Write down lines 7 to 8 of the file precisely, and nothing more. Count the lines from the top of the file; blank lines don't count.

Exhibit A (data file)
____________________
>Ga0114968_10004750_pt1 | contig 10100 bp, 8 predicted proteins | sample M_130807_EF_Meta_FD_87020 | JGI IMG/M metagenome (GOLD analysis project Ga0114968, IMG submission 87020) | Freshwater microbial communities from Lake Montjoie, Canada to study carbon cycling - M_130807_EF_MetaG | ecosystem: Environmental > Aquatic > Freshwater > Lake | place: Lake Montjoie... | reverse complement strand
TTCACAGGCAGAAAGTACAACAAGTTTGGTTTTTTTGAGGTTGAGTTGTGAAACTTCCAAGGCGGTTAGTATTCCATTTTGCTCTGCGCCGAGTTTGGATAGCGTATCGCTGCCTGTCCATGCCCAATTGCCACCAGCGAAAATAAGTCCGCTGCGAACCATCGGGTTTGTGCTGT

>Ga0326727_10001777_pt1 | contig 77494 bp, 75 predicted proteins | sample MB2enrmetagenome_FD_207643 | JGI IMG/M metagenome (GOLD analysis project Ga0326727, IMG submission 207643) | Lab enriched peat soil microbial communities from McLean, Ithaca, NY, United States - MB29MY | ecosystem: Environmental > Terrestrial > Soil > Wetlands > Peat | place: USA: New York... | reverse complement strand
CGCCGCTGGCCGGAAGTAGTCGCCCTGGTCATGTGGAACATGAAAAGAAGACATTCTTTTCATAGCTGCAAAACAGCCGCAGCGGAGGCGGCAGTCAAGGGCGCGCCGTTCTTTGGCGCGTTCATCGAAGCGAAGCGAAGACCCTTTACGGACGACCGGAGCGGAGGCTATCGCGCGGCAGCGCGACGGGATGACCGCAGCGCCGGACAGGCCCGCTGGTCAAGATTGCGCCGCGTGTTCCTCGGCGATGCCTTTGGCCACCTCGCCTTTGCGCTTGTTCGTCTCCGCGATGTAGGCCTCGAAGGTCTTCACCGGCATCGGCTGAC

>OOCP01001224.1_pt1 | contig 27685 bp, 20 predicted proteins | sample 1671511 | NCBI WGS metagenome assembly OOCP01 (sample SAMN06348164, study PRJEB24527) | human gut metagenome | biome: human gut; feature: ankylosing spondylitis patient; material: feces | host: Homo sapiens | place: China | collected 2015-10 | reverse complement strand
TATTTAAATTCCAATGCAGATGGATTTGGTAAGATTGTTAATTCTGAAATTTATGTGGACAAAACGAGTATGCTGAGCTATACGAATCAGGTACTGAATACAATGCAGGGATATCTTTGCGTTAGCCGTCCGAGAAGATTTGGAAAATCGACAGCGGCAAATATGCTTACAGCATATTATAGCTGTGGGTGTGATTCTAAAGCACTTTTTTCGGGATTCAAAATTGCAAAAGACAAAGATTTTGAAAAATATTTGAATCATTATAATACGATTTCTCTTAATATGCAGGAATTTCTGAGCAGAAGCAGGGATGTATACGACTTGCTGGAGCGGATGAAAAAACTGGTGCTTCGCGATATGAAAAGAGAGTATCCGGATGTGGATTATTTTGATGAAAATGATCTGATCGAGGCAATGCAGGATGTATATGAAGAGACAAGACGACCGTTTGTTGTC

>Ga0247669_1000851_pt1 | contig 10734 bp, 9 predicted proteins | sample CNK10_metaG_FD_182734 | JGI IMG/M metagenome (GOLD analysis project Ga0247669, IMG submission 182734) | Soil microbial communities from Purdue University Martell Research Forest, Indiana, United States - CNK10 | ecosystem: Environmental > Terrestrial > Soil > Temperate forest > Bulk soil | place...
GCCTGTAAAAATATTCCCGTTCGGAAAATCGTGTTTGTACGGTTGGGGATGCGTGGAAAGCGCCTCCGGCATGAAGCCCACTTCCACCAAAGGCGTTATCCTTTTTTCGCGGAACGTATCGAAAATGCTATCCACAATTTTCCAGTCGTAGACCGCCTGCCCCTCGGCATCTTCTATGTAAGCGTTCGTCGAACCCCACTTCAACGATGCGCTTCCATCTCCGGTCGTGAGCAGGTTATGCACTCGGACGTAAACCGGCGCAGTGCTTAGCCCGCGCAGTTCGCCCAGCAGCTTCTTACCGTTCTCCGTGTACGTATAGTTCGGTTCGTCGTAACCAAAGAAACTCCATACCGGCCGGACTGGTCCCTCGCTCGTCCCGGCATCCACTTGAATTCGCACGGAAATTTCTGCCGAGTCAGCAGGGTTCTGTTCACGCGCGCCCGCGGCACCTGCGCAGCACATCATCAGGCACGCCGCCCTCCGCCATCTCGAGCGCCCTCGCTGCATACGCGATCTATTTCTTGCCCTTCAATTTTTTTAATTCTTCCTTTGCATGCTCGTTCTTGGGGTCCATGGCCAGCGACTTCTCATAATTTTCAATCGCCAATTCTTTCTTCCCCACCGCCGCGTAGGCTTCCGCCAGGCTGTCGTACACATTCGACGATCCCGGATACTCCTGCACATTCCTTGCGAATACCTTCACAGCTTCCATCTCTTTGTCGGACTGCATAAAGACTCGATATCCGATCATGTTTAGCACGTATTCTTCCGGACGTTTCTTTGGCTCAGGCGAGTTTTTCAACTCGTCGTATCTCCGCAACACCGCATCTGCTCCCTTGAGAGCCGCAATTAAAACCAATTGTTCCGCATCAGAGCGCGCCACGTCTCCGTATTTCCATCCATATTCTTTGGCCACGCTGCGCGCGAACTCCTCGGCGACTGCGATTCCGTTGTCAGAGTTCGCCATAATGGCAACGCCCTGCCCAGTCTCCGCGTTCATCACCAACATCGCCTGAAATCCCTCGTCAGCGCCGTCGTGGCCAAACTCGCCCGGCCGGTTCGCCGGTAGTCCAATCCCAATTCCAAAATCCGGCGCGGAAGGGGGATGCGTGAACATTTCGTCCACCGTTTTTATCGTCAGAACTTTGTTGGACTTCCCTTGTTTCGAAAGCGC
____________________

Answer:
>Ga0247669_1000851_pt1 | contig 10734 bp, 9 predicted proteins | sample CNK10_metaG_FD_182734 | JGI IMG/M metagenome (GOLD analysis project Ga0247669, IMG submission 182734) | Soil microbial communities from Purdue University Martell Research Forest, Indiana, United States - CNK10 | ecosystem: Environmental > Terrestrial > Soil > Temperate forest > Bulk soil | place...
GCCTGTAAAAATATTCCCGTTCGGAAAATCGTGTTTGTACGGTTGGGGATGCGTGGAAAGCGCCTCCGGCATGAAGCCCACTTCCACCAAAGGCGTTATCCTTTTTTCGCGGAACGTATCGAAAATGCTATCCACAATTTTCCAGTCGTAGACCGCCTGCCCCTCGGCATCTTCTATGTAAGCGTTCGTCGAACCCCACTTCAACGATGCGCTTCCATCTCCGGTCGTGAGCAGGTTATGCACTCGGACGTAAACCGGCGCAGTGCTTAGCCCGCGCAGTTCGCCCAGCAGCTTCTTACCGTTCTCCGTGTACGTATAGTTCGGTTCGTCGTAACCAAAGAAACTCCATACCGGCCGGACTGGTCCCTCGCTCGTCCCGGCATCCACTTGAATTCGCACGGAAATTTCTGCCGAGTCAGCAGGGTTCTGTTCACGCGCGCCCGCGGCACCTGCGCAGCACATCATCAGGCACGCCGCCCTCCGCCATCTCGAGCGCCCTCGCTGCATACGCGATCTATTTCTTGCCCTTCAATTTTTTTAATTCTTCCTTTGCATGCTCGTTCTTGGGGTCCATGGCCAGCGACTTCTCATAATTTTCAATCGCCAATTCTTTCTTCCCCACCGCCGCGTAGGCTTCCGCCAGGCTGTCGTACACATTCGACGATCCCGGATACTCCTGCACATTCCTTGCGAATACCTTCACAGCTTCCATCTCTTTGTCGGACTGCATAAAGACTCGATATCCGATCATGTTTAGCACGTATTCTTCCGGACGTTTCTTTGGCTCAGGCGAGTTTTTCAACTCGTCGTATCTCCGCAACACCGCATCTGCTCCCTTGAGAGCCGCAATTAAAACCAATTGTTCCGCATCAGAGCGCGCCACGTCTCCGTATTTCCATCCATATTCTTTGGCCACGCTGCGCGCGAACTCCTCGGCGACTGCGATTCCGTTGTCAGAGTTCGCCATAATGGCAACGCCCTGCCCAGTCTCCGCGTTCATCACCAACATCGCCTGAAATCCCTCGTCAGCGCCGTCGTGGCCAAACTCGCCCGGCCGGTTCGCCGGTAGTCCAATCCCAATTCCAAAATCCGGCGCGGAAGGGGGATGCGTGAACATTTCGTCCACCGTTTTTATCGTCAGAACTTTGTTGGACTTCCCTTGTTTCGAAAGCGC